Myth Busted - Equal Measures - Communication Dividend

Myth #2 busted: all measures are equal

June 14, 2016
That headline might have you confused. I can hear the question that immediately came to mind when you saw that sentence: aren’t all measures equal?

Those of us who love numbers, like to quote this line quite a bit: “the numbers don’t lie.” And that’s true, numbers don’t lie but on their own, you’ll find they’re unlikely to offer as much value or insight as they could if you gave them context.

I’m visualising some of you, my Communication/PR counterparts, letting out a groan, your spirit sinking more and more with every word. If you read my last post, chances are, you’re feeling more excited about the thought of measurement and evaluation than you ever have before. Now, you might be thinking that it’s a little more complicated than you first thought.

Once you’ve digested the fact that measurement and evaluation have the potential to boost your career and improve your department’s accountability enormously, you need to dig deeper. Basically, I’m asking you to summon your inner Sherlock Holmes and uncover what lies beneath a simple number or metric.

Over the course of my journey through the world of metrics and KPIs, I’ve found the SMART (specific, measurable, actionable, relevant and timely) theory to be priceless. Why? Simply because the best measures, are just that: smart. As is usually the case, when explaining this to people, I find a working example the best way to go in terms of outlining what I mean in a way that’s easy to understand.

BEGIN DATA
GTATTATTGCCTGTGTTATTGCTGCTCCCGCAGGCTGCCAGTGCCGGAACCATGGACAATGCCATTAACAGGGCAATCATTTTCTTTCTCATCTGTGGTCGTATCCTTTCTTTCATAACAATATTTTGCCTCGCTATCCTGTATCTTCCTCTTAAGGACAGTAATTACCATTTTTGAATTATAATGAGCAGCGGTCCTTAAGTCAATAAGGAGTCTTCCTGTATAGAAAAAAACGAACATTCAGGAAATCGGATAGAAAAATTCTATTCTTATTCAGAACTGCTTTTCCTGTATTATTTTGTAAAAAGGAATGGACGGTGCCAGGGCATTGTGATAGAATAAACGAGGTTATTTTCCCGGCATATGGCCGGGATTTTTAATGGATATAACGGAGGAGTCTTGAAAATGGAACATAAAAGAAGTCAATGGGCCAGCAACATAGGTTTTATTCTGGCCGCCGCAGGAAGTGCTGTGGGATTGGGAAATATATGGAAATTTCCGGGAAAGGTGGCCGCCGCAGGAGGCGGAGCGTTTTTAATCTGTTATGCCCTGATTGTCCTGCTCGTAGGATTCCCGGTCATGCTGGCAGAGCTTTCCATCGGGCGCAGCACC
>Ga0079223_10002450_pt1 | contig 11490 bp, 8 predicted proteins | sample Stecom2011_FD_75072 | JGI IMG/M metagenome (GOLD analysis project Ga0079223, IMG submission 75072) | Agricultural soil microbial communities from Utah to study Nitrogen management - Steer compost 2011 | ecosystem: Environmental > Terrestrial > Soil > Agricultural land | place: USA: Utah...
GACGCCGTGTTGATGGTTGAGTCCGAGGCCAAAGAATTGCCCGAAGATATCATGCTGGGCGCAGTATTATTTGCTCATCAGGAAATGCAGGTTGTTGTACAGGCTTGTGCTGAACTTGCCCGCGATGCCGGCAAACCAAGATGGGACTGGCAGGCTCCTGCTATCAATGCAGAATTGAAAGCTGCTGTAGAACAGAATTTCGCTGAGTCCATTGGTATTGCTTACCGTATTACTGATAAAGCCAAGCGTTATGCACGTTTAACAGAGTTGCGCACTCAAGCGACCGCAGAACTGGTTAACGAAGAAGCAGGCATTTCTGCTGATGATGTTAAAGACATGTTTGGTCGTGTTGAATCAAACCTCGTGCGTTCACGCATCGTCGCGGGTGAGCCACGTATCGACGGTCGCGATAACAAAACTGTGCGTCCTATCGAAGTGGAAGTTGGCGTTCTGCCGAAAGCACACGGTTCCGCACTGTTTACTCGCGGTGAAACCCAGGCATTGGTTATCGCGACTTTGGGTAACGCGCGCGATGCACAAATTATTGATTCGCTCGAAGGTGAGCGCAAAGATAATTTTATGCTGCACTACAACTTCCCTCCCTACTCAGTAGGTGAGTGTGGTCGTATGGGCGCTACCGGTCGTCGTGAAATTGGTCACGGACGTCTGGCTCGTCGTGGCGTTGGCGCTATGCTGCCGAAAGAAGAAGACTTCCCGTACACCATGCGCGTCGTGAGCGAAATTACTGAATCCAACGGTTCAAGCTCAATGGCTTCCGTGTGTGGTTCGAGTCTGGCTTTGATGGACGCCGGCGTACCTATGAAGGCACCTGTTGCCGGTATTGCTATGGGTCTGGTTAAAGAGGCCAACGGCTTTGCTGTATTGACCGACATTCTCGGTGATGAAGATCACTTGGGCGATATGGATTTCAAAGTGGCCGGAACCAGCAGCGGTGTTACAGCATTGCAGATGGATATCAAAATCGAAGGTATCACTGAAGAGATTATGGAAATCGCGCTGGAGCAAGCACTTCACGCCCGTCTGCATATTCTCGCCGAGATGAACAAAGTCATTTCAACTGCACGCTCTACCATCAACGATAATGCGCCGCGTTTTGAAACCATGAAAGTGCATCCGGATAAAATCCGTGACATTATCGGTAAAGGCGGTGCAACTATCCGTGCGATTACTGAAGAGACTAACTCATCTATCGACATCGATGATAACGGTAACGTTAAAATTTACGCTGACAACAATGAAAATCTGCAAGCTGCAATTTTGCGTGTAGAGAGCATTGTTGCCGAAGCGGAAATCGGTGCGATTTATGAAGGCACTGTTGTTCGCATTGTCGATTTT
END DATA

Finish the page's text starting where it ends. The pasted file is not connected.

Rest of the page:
Often, when chatting to organisational decision makers about how The Communication Dividend can help their Communication/PR teams to be more accountable and transparent, I’ll be asked a question or two about social media. From what I’ve seen in the workplace, Facebook continues to be seen as accessible and is the most easily understood of all social media channels (with Instagram snapping at its heels). Let’s take a look at what is a common discussion when I visit organisations.

CEO: My organisation’s Facebook page has 500 followers. Is that a good number?

My reply: Who knows?

Yes, as you’d expect, the facial expression that immediately comes my way after that answer is one of confusion. The 500 followers on their own mean little. Are these followers engaged? Have they visited the page once, hit Follow and never returned? Here’s a different way to say something similar but with far greater meaning:

CEO: We have 500 followers on our Facebook page and we’re aiming to double our following to 1,000 within the next 12 months as a benchmark against our main competitor who has 1,500 followers.

In the above example, one metric has been properly outlined and we’re on a path towards a far more exciting metric and an even more exciting communication challenge.

When it comes to measuring communication, I like to draw upon what I call, the awesome foursome:

  1. Inputs: whatever resources we’re using to carry out the function of communication. There should be a focus on ensuring these resources are used efficiently.
  2. Outputs: the activities we create and produce. In addition to a focus on efficiency, we also need to concentrate on quality.
  3. Outcomes: this relates to the desired change in our audience and is all about being effective.
  4. Communication Dividend: this one is my own concept. It’s the new way I use to describe the ultimate value and contribution of communication. It is carried out in a way that our managerial counterparts understand and respect, representing the sum total of the improvement in business results achieved through communication.

For so long, I’ve heard people in the workplace referring to the fact that all measures are equal. You’ve read here why they aren’t and for all the right reasons too! In my next blog, I’ll be looking at what can make organisational decision makers sweat: the belief that measurement is expensive without always being useful to an organisation.

If you’re keen to learn more about The Communication Dividend, get in touch and our team will get back to you.

By Deb Camden